Texas Public Radio's Ryan Loyd reports the area is still under a flash flood emergency. Ryan filed this report for our Newscast unit:

"Some people didn't have time to make it to safety in rain-drenched San Antonio. A woman died when raging flood waters swept her away in her car. So much rain fell that it floated a city bus. Major highways are completely submerged.

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NPR Story
4:47 pm
Sat May 25, 2013

Is the Espionage Act Outdated?

Originally published on Sat May 25, 2013 5:39 pm

Weekends on All Things Considered host Jacki Lyden speaks with Benjamin Wittes of the Brookings Institution about the Espionage Act. This Word War I-era legislation has been used more frequently in recent times to prosecute government employees who leak information to the press, but the limits set by the act are poorly defined for our modern age.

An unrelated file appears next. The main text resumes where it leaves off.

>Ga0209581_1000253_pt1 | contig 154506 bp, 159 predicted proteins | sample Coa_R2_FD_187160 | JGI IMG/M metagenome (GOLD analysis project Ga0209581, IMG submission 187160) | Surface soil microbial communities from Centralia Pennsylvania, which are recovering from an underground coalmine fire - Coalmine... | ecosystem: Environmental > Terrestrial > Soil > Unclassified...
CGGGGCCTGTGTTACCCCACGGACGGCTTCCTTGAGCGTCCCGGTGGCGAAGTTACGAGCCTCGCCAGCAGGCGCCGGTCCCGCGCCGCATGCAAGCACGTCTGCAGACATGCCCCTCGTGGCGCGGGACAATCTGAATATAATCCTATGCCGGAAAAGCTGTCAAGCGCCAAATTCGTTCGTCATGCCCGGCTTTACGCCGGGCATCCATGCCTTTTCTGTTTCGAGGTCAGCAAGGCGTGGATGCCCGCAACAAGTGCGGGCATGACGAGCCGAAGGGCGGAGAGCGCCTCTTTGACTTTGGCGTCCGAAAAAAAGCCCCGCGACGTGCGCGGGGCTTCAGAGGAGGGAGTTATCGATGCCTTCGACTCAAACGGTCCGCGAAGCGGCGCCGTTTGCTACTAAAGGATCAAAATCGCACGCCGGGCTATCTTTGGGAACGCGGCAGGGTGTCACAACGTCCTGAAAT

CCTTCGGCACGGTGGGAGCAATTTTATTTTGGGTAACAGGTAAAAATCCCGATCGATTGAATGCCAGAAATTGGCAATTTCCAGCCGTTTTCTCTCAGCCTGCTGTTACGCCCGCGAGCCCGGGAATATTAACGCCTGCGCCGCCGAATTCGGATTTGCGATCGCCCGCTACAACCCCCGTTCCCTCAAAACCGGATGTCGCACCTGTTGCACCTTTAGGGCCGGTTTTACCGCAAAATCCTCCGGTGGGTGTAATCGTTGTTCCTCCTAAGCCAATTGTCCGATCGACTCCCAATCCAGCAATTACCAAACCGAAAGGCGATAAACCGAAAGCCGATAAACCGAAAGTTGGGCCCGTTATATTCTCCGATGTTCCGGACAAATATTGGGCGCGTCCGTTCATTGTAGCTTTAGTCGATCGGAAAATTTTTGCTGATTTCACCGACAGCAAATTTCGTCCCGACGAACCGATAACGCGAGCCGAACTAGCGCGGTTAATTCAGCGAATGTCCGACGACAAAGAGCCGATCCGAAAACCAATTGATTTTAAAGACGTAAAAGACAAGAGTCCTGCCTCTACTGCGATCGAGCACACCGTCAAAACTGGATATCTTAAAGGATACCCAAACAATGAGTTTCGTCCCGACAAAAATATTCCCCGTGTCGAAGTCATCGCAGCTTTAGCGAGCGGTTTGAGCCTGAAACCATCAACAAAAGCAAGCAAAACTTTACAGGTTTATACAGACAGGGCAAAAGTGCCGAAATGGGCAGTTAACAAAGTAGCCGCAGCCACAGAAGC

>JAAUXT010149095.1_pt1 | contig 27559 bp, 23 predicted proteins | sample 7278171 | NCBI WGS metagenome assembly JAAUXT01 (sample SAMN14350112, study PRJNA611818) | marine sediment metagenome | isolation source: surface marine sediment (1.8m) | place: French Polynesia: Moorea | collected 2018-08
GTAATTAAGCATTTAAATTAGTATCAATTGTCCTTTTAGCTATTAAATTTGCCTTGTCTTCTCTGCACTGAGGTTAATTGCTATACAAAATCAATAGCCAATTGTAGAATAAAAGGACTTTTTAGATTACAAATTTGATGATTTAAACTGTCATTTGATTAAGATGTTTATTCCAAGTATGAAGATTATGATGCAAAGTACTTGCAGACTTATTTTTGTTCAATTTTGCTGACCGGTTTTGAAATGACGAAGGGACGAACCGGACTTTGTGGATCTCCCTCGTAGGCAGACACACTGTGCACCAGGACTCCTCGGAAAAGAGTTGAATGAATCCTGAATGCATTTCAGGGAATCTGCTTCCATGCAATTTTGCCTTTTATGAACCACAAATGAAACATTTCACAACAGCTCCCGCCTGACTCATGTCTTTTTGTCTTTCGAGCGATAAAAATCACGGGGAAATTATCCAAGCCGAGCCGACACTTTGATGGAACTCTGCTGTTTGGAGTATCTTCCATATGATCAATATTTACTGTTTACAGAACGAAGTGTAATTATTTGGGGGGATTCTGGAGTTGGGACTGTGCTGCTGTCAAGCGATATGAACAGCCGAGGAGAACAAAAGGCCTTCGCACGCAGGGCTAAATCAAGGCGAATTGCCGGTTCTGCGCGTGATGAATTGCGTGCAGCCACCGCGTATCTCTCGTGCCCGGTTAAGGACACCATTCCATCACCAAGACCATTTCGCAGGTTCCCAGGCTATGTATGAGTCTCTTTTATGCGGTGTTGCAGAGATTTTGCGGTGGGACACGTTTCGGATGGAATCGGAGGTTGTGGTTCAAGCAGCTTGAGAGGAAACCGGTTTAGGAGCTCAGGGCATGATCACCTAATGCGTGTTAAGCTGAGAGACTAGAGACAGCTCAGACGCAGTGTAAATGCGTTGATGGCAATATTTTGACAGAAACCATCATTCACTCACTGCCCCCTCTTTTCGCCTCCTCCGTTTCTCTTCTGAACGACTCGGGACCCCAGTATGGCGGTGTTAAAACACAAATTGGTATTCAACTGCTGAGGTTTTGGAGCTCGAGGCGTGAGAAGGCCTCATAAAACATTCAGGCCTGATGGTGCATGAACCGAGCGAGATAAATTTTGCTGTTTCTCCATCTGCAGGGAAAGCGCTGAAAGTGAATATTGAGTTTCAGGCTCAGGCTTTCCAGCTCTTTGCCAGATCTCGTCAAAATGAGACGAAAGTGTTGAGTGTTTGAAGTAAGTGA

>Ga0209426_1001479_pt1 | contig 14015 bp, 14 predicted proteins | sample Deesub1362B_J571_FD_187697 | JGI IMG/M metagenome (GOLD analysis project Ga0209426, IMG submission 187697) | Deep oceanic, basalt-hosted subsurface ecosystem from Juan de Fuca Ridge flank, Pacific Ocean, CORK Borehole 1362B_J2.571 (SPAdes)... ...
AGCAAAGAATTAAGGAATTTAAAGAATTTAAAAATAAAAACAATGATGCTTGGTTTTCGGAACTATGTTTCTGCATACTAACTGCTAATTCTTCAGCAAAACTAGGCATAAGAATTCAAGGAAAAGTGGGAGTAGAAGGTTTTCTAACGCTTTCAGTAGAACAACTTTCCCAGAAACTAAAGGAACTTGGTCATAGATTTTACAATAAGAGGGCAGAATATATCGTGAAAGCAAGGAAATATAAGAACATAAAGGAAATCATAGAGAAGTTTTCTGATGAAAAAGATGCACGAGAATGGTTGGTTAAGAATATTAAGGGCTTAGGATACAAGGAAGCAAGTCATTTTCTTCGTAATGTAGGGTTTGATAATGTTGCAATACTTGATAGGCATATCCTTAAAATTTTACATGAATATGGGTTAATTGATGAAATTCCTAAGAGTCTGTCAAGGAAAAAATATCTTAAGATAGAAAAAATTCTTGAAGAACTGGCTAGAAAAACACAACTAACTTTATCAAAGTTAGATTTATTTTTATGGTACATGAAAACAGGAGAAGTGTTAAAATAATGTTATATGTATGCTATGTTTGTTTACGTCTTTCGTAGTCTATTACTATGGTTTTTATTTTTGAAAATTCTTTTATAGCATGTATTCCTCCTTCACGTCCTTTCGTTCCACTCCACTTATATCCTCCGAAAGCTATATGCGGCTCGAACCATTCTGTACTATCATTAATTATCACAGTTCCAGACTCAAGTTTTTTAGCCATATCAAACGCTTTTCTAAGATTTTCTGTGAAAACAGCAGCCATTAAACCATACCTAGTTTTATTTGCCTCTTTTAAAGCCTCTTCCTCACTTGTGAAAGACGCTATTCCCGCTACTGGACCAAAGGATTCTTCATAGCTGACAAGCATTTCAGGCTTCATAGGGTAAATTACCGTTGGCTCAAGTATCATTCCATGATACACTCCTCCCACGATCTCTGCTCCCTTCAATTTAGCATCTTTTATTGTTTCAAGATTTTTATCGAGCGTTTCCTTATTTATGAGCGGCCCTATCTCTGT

NPR Story
4:47 pm
Sat May 25, 2013

Week In News: Obama's Foreign Policy Pitch

Originally published on Sat May 25, 2013 5:39 pm

Transcript

JACKI LYDEN, HOST:

It's WEEKENDS on ALL THINGS CONSIDERED from NPR News. I'm Jacki Lyden.

Coming up, a novel of village life amid the daily violence of war-torn Chechnya. But first, President Obama sets a new course in the war on terror.

PRESIDENT BARACK OBAMA: Our systematic effort to dismantle terrorist organizations must continue. But this war, like all wars, must end.

LYDEN: James Fallows of The Atlantic joins us, as he does most Saturdays. Hi there, Jim.

JAMES FALLOWS: Hello, Jacki.